OK – so you are a hotel owner and you need some photographs taking. Great – I can help you with this.
In this post, Hotel Photography – 10 Practical Tips For Hotel Owners I will give 10 actionable things that you can do to get the best photographs of your hotel. Great quality images are vital for a hotel as the vast majority of bookings are made online, and photos displayed on your own and affiliate booking websites play a big part in the selection of a hotel.
Who am I?
I am Rick McEvoy. I am a photographer and I specialise in architectural and interior photography. I photograph buildings, nice places and buildings in nice places. And also spend lots of time in hotels.
I am professionally qualified in both photography and construction, so photographing buildings is a logical combination of my two professions. And add to that my travel photography work and hotel photography is absolutely my niche! I cannot claim to be solely a hotel photographer, but certainly an architectural photographer.
This is not an advert for me though – I just wanted to show you that this is something that I know about and am able to offer excellent advice on.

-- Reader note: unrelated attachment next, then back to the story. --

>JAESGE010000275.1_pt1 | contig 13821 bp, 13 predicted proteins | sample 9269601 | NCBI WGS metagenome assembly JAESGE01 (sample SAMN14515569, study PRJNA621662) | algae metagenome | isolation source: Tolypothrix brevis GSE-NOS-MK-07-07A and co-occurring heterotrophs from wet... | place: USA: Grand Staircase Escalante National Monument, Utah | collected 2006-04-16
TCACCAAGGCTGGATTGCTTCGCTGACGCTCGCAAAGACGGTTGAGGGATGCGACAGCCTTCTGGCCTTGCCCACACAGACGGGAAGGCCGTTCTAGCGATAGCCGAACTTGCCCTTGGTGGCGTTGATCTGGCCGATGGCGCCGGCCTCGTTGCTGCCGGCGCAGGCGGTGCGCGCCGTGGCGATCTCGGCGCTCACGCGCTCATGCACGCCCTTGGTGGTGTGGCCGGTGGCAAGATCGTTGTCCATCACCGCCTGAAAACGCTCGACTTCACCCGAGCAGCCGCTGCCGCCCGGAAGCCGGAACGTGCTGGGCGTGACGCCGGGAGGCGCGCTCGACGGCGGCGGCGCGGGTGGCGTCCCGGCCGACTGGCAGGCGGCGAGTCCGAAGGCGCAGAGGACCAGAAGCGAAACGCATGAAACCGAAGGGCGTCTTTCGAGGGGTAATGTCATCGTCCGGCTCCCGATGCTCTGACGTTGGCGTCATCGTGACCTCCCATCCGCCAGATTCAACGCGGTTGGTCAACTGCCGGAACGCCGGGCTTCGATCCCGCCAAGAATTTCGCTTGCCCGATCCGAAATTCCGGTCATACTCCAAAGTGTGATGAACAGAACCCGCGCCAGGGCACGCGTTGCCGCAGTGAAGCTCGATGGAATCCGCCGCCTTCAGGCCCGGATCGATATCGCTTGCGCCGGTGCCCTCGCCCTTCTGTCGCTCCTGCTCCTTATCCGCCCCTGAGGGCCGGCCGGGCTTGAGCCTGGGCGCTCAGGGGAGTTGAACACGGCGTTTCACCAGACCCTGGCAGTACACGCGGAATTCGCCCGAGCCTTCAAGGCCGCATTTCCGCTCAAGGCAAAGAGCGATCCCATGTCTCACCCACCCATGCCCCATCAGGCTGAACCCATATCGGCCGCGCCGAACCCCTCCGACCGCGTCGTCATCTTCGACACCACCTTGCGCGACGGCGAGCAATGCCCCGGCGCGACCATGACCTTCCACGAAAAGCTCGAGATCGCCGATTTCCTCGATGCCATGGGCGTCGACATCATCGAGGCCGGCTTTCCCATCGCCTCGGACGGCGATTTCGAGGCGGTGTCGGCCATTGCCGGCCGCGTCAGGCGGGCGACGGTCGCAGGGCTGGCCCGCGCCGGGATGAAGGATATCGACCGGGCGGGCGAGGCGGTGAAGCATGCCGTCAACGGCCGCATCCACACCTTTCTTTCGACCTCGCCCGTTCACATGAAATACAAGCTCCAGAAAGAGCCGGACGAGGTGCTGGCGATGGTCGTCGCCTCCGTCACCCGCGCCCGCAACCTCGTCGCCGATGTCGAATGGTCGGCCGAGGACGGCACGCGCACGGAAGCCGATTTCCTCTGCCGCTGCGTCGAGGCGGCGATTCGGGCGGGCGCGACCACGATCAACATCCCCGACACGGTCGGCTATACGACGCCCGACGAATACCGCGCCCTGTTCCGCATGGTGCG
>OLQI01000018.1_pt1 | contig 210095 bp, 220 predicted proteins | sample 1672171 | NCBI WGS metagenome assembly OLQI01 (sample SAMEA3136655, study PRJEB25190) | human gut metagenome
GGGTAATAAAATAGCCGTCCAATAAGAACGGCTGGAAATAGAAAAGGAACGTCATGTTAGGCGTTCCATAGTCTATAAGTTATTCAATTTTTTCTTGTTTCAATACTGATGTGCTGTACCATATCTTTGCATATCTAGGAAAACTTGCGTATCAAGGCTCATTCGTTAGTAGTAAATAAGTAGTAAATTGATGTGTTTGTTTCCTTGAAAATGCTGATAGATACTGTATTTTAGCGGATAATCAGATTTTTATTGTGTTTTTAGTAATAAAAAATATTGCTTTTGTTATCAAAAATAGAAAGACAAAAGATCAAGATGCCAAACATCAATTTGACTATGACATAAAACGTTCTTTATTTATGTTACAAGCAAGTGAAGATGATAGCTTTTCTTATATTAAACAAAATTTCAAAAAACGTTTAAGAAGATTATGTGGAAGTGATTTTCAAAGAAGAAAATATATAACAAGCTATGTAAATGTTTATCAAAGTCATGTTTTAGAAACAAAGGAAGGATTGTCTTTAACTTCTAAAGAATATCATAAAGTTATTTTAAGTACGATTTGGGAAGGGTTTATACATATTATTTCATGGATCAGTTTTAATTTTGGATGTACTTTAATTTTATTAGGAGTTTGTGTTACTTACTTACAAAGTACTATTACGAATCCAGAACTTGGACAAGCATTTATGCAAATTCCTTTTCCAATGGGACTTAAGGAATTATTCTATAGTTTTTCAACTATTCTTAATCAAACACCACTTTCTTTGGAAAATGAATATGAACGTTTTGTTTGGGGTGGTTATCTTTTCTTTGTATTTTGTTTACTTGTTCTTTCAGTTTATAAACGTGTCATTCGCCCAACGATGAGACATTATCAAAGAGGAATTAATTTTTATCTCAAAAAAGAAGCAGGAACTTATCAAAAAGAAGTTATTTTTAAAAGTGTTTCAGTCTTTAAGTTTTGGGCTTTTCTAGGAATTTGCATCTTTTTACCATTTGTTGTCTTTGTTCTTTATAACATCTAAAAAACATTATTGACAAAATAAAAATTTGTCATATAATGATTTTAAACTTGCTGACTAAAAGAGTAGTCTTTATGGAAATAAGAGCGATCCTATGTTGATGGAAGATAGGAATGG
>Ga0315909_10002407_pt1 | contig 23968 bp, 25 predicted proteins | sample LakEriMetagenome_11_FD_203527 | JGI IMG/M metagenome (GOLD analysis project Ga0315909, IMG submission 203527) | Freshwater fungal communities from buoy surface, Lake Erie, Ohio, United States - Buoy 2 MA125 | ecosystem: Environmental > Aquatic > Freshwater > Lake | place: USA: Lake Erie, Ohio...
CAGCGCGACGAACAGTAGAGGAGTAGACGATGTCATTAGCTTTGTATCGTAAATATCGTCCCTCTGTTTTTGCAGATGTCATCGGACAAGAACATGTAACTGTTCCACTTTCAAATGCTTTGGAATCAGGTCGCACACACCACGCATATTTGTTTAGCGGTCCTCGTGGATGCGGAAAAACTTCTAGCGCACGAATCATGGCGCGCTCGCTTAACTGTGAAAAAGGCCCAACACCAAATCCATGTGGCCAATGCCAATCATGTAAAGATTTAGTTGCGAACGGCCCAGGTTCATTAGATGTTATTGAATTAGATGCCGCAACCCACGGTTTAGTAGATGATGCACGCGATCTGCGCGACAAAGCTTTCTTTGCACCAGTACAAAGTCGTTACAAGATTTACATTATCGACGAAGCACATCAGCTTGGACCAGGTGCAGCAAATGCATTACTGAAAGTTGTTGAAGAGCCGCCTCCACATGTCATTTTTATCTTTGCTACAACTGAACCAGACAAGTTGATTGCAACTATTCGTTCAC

So you want some photos taking of your hotel?
The starting point here is that you know what you want the photos for, and what you want photos taking of. OK – so where do you start?
As you will gather reading this post finding the right photographer is crucial so I will spend some time on this before moving on.
1 – Find the right photographer for you
How do you find a suitable photographer? And the right photographer for you?
Well I would advise that you appoint a professionally qualified photographer, one belonging to a recognised organisation.
After all, you wouldn’t appoint an unqualified architect to design a new hotel for you would you?
2 - Finding a qualified photographer
Well speaking for the BIPP, which I am an Associate Member of, I can tell you that I have had my work critiqued by high-level photographers. I am talking prominent photographers in the UK, one being a Hasselblad Master no less!
I had to submit a portfolio of my own commercial work, and was then interviewed by board/ senior members of the BIPP.
You can see some of my architectural photography portfolio work on this web page imaginatively called Architectural Photography Portfolio.
So using a BIPP qualified photographer you will know that you are using a photographer who has produced high quality photographic work that has been scrutinised by industry experts.
And BIPP members have to prove that they are properly insured so you don’t need to worry about that either.
I am sure that the other bodies that I am about to mention operate in similar ways.